By the middle of September life becomes a little quieter at Borough Farm. The summer Shows have finished, so attention turns first to the sheep. Preparation for ‘tupping’ ( joining the rams with the ewes) involves worming all of the sheep, treating them with a bolus containing key trace elements, selenium, cobalt and iodine. ( a bolus is a finger sized piece of metal that lodges in the sheeps stomach and dissolves over three months) The final job is to dock the ewes, removing the dirty wool around the sheeps back end.
With the sheep work up to date, I’ve had a chance to get to some sheepdog trials over the past few weeks, and I’m pleased to say that Zola and Fly have been performing well.
Sheepdog trials vary enormously in the difficulty of the task. The longer the ‘outrun’ (distance to the sheep) the more difficult it is to control the dog accurately. The sheep can be docile and compliant, or they can break and run, requiring the most experienced and controlled dogs to master them. The Bishopstone trial near Salisbury is run by goods friend of mine Rob & Anna on their downland farm, and the two trials that they run over the weekend are very testing.
On the Saturday the trial is over a long 700 yard outrun. With most of the best handlers in the south of England present, I knew that there was little room for mistakes if we were going to claim a place in the prize list. Zola ran early in the day, she’s now nearly five years old, but is still difficult to control. Her instinct is so strong that it takes over from her listening to my commands, consequently I’m constantly having to reinforce the whistles with shouts of ‘stop’ and ‘Zola’ when I fear that she’s not listening. However, this time I had her pretty much under control, and although we weren’t faultless, the run was good, and her score was made all of the better by penning the sheep without a loss of points, something that no-one else managed to do.. Although Fly also ran well later on, she didn’t manage to pen within the allotted time, so it was Zola who held the lead for most of the day, only being pushed into second place late in the day by Dick Roper and his dog ‘Will’. Dick was English National champion this year with his other dog ‘Spot’, so to lose by one point was a creditable attempt, but still left me determined to do better on the Sunday trial.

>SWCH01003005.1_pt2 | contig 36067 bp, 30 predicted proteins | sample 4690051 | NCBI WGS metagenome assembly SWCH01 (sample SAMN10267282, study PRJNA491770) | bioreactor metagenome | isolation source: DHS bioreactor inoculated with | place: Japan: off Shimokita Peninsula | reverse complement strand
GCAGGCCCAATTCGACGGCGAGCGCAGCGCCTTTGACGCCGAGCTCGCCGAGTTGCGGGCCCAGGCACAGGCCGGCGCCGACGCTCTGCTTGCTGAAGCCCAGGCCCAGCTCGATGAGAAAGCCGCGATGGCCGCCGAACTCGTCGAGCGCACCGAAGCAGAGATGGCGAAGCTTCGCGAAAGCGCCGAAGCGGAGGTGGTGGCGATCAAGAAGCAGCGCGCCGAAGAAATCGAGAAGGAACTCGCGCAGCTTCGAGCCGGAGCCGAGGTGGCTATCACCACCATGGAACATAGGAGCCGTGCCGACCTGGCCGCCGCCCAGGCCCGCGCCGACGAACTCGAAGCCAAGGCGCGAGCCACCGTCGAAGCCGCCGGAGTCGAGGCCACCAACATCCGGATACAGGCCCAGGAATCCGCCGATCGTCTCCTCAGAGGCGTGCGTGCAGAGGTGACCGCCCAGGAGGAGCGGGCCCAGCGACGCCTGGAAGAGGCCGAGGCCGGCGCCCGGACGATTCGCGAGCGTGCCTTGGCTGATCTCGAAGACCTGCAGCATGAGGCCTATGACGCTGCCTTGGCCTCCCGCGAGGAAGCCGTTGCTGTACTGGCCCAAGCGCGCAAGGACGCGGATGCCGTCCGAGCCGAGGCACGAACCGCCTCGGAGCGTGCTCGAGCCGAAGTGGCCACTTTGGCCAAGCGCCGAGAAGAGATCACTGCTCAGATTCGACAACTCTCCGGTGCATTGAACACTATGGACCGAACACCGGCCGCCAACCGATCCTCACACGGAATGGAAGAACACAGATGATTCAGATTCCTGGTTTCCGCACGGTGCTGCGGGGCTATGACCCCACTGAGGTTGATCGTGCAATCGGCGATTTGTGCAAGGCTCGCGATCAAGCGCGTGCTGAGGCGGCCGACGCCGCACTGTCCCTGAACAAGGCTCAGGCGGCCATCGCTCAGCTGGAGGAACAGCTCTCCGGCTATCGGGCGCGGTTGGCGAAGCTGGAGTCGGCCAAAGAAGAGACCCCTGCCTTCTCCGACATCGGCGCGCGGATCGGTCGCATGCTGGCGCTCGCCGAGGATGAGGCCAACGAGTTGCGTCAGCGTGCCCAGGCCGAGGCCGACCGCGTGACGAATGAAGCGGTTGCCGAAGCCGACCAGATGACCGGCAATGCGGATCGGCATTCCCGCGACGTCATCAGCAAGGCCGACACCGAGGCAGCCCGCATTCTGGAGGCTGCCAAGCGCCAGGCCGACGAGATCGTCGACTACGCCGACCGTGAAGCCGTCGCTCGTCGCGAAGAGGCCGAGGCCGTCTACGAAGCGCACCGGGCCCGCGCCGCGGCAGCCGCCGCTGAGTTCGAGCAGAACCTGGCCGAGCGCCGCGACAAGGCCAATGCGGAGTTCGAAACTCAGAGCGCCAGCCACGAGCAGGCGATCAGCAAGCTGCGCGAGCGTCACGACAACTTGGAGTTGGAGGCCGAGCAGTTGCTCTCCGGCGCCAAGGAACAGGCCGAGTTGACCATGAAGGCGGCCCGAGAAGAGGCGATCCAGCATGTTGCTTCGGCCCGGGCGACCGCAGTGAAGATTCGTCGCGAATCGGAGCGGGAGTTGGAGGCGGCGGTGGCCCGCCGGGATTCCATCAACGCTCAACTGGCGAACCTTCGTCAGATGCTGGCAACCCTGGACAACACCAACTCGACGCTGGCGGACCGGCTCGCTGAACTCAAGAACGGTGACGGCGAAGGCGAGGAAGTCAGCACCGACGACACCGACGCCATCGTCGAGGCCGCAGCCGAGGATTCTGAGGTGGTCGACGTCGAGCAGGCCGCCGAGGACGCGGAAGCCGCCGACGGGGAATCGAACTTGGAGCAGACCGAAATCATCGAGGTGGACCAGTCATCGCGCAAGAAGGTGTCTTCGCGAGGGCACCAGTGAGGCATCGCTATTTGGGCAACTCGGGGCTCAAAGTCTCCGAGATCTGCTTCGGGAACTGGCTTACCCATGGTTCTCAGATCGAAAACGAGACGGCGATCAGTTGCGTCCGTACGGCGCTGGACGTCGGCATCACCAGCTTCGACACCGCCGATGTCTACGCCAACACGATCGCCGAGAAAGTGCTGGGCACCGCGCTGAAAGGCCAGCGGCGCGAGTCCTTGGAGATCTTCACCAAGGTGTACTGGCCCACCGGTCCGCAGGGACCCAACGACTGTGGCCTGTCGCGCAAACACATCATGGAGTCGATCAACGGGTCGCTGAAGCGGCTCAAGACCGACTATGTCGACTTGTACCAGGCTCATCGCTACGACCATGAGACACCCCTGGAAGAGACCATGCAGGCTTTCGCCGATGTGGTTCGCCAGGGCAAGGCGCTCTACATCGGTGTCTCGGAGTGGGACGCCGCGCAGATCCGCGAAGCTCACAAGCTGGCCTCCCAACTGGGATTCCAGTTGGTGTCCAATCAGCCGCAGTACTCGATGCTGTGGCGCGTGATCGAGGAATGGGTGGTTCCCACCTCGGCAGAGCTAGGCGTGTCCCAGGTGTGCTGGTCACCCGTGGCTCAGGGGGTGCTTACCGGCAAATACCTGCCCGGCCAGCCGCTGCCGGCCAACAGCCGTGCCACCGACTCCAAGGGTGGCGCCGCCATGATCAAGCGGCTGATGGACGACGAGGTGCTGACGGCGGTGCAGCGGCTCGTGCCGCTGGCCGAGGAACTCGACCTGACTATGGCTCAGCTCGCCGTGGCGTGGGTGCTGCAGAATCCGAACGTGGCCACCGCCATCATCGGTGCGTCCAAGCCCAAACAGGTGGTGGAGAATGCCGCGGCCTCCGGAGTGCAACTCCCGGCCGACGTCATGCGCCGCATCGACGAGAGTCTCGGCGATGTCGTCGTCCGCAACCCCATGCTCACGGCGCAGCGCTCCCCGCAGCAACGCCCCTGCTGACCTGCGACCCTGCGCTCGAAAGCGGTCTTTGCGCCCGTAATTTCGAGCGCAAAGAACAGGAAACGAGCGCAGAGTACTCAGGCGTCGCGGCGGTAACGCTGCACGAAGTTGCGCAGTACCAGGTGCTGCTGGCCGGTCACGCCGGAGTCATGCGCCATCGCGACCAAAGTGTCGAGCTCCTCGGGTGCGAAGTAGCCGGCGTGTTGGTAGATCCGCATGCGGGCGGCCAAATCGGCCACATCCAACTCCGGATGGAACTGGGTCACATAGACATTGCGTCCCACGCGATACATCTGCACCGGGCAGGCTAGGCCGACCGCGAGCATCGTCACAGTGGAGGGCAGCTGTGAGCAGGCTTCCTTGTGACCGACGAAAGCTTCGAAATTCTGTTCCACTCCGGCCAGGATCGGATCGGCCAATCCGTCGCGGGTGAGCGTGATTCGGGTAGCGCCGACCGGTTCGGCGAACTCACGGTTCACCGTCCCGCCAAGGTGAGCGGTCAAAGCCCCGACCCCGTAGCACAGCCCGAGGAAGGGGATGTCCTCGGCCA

Sunday’s course was even more a of a challenge than Saturdays, a ‘Double fetch’ where the dogs have to leave one set of sheep in order to gather a second group before finishing the course. Again Zola ran early, and again although I had to work hard to keep her in control, she had a good run and took an early lead. As the day went on there was some great running, but none managed to topple her, until Dick Roper took his turn this time with ‘Spot’. They had a great run and I wasn’t surprised to see them take a 3 point lead over Zola. But I still had ‘Fly’ to run, and she’s been on good form lately, particularly on the more challenging courses. She didn’t let me down, and had a cracking good run, so as we approached the final obstacle I knew that if we had a ‘clean’ pen we’d be in for top spot.
It was a close run thing, but just as I thought that the sheep were going to turn into the pen, we had one break, which in turn allowed the other 9 to break in the opposite direction. It wasn’t a disaster, but it meant that there would be points lost, so when I eventually closed the gate a few seconds later the result was hanging in the balance.
The result was almost cruel, beaten again by Dick, and again by just one point! But it wasn’t really disappointing, both Fly and Zola had run really well, and finished the weekend with 2 second places and one third. So I was delighted, especially as Zola won the aggregate trophy of the two days, so I’m definitely putting it down as a successful weekend.